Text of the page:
Even with no advertisement they still get 100’s of applications for maybe only a few openings per year. If they did advertisement their recruitment would simply become a mamooth task. Also naturally the private run flyings schools will not talk about the state schools as that would be like turning a potential customer away.

Going to a state school is not always completely free. You can still expect to pay a little bit towards your training. For example if you get into the school in Finland you can expect to pay around 30.000 EUR. To get into one of the state schools you need to go through a long application process. The first stage of the selection process is usually done based solely on your academic results and where you are from. So unless you have very high grades and you are of nordic origin you are unlikely to get past the first stage. The next stages of the selection process tend to be similar and just as hard as those you go through as a military pilot. Many of the state schools will add more academic content to the pilot training, so you can expect your pilot training to take 3 years vs the “normal” 2 years. Some airlines give pilots from the state schools preferential treatment as the quality of the students is well respected in the industry.

Cadet schemes

A Cadet Scheme is usually run by an airline. Sometimes the scheme is part sponsored by the airline and the idea is that you will complete the pilot training and then fly for the airline. To make this happen as smooth as possible cadets are normally training using the specific airline’s procedures. A lot of the time a typerating and linetraining programme is included in the end of the “normal pilot training”.

Often cadet schemes are a lot more expensive than normal pilot training but because you have a higher chance of employment at the end, banks tend to be more willing to support your request for a loan. 

Historically cadet schemes have had a mixed success ratio. 2 years (the time it takes for you to complete your training) is a long time in aviation and the airline could have gone from “needing a lot of pilots” to “not needing any pilots”. If this happens the cadet pilot ends up in a “holding pool”. Usually you don’t get paid anything in a holding pool and it can be a tricky situation for the pilot to be in as you cannot really commit to anything else. The worst case scenario is if the  airline decides to close the cadet scheme. In this case you sometimes still have to pay for your training.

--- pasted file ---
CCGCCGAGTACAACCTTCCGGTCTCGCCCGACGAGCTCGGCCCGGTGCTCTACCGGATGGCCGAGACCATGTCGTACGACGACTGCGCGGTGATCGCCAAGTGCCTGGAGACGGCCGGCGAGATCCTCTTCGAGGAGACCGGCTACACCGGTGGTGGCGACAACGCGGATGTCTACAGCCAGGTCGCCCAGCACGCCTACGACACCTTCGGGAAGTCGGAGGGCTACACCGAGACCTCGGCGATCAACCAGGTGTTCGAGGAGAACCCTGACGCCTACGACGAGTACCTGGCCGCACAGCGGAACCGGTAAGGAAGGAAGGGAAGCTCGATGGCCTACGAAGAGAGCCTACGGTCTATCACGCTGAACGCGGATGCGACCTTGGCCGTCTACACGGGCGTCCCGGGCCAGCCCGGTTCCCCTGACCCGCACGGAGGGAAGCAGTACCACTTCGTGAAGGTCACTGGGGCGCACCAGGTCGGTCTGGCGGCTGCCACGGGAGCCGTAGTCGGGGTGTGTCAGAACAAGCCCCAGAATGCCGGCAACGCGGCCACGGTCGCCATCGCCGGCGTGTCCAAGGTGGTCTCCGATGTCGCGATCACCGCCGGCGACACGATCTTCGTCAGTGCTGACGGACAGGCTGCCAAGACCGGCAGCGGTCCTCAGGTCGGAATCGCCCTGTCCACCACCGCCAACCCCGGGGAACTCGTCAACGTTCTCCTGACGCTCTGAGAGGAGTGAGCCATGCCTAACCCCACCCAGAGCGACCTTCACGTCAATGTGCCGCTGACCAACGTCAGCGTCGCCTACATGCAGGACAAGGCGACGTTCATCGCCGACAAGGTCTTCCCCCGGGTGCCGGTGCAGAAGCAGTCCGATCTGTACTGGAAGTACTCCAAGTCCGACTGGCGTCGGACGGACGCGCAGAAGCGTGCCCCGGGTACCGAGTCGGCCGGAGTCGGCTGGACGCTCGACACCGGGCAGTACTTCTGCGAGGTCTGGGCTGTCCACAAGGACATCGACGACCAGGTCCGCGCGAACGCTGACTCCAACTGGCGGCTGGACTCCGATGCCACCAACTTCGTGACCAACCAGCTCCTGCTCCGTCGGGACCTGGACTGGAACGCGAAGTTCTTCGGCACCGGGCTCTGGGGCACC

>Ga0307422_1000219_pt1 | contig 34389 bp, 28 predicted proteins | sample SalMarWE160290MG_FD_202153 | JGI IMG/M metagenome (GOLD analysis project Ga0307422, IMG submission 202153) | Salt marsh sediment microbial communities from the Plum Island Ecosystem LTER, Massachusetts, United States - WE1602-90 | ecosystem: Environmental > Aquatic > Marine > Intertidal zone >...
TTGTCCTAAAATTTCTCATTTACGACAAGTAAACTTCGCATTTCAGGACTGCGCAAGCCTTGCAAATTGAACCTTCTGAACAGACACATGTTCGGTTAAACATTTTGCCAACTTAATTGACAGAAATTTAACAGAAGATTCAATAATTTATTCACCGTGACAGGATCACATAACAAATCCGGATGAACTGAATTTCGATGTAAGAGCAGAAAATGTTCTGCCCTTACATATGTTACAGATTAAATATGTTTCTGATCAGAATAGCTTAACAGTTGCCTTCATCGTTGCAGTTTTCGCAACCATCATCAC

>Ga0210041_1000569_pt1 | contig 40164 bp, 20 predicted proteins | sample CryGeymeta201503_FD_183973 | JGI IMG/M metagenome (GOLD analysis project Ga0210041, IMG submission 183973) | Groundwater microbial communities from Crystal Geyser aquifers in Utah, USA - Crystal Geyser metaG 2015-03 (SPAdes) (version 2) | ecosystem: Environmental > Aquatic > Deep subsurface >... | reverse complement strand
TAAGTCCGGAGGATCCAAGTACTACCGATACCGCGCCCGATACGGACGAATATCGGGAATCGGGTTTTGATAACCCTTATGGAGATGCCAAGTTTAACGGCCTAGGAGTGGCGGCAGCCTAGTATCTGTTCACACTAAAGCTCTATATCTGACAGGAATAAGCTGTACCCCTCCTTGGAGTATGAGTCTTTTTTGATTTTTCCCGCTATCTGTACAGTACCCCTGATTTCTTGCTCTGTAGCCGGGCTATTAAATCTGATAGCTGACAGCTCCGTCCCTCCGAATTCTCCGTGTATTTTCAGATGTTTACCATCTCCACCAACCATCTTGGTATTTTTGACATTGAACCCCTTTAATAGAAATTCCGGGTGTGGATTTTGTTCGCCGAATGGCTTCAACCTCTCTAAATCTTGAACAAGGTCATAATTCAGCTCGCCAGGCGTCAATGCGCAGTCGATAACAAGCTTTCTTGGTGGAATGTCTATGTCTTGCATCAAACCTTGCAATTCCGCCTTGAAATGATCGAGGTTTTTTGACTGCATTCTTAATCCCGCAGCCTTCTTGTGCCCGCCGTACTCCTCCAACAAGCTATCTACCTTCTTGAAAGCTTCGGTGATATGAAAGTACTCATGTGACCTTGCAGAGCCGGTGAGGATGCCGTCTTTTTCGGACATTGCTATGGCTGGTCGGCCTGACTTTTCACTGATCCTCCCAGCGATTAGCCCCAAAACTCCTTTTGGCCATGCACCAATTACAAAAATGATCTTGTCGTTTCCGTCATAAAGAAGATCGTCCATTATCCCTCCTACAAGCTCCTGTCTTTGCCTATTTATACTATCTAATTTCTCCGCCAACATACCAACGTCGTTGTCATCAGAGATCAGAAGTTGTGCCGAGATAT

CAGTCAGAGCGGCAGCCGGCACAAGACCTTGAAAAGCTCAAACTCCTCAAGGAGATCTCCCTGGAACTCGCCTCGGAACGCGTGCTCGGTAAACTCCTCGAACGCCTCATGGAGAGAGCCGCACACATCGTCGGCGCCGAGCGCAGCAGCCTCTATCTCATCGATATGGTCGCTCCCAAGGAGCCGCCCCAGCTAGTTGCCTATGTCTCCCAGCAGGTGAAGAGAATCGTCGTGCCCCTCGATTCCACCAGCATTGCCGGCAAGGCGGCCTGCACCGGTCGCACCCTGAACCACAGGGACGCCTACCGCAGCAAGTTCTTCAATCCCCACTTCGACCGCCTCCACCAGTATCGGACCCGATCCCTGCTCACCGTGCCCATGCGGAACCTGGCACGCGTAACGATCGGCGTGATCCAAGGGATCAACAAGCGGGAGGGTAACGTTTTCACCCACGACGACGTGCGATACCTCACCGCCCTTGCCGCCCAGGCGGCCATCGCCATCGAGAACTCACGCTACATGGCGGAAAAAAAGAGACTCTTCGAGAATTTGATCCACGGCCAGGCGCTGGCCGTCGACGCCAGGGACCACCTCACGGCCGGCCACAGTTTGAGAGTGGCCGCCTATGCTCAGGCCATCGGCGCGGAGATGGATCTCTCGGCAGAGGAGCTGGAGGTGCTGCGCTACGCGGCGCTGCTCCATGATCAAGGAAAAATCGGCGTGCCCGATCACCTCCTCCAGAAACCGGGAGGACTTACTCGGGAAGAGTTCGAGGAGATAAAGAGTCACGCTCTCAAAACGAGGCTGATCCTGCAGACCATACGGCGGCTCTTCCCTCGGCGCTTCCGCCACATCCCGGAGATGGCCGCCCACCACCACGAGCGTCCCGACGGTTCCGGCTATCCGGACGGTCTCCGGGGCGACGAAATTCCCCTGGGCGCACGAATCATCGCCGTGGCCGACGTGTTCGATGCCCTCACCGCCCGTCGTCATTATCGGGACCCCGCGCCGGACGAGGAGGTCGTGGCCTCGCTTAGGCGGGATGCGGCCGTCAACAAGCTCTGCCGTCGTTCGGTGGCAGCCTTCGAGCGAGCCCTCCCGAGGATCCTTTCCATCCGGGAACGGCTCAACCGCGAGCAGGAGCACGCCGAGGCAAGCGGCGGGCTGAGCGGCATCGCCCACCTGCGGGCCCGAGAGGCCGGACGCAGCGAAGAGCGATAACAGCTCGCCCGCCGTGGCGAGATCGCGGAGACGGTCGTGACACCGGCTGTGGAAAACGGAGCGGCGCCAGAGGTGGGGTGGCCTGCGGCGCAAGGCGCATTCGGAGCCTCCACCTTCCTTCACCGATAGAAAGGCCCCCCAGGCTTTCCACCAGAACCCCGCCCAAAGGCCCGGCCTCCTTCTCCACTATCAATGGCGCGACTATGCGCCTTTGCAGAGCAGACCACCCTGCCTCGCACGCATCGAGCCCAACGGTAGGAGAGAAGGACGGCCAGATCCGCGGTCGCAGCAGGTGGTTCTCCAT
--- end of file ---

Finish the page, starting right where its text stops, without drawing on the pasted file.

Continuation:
Save up by working

Of all the options this one is probably the most realistic one. This might not be what you want to hear but basically you need to work your ass of. It could be that you will have to have two jobs for a few years in order to save up.

It varies how much the bank is asking you to save up yourself. This could be 10%, 20% or 30% of the total cost to become a pilot but it depends on the financial market.

If you cannot get a loan at all, you can still become a pilot if you go the modular route. The modular route is where you are in charge of your own pilot training and you complete your training module by module, opposed to the integrated route (the most popular one) where you are part of a class at a flying school. If you have to work alongside your modular pilot training then of course it will take you longer to become a pilot but that way you could become a pilot without having had the opportunity to get a training loan.

Happy landings,

Ask A Pilot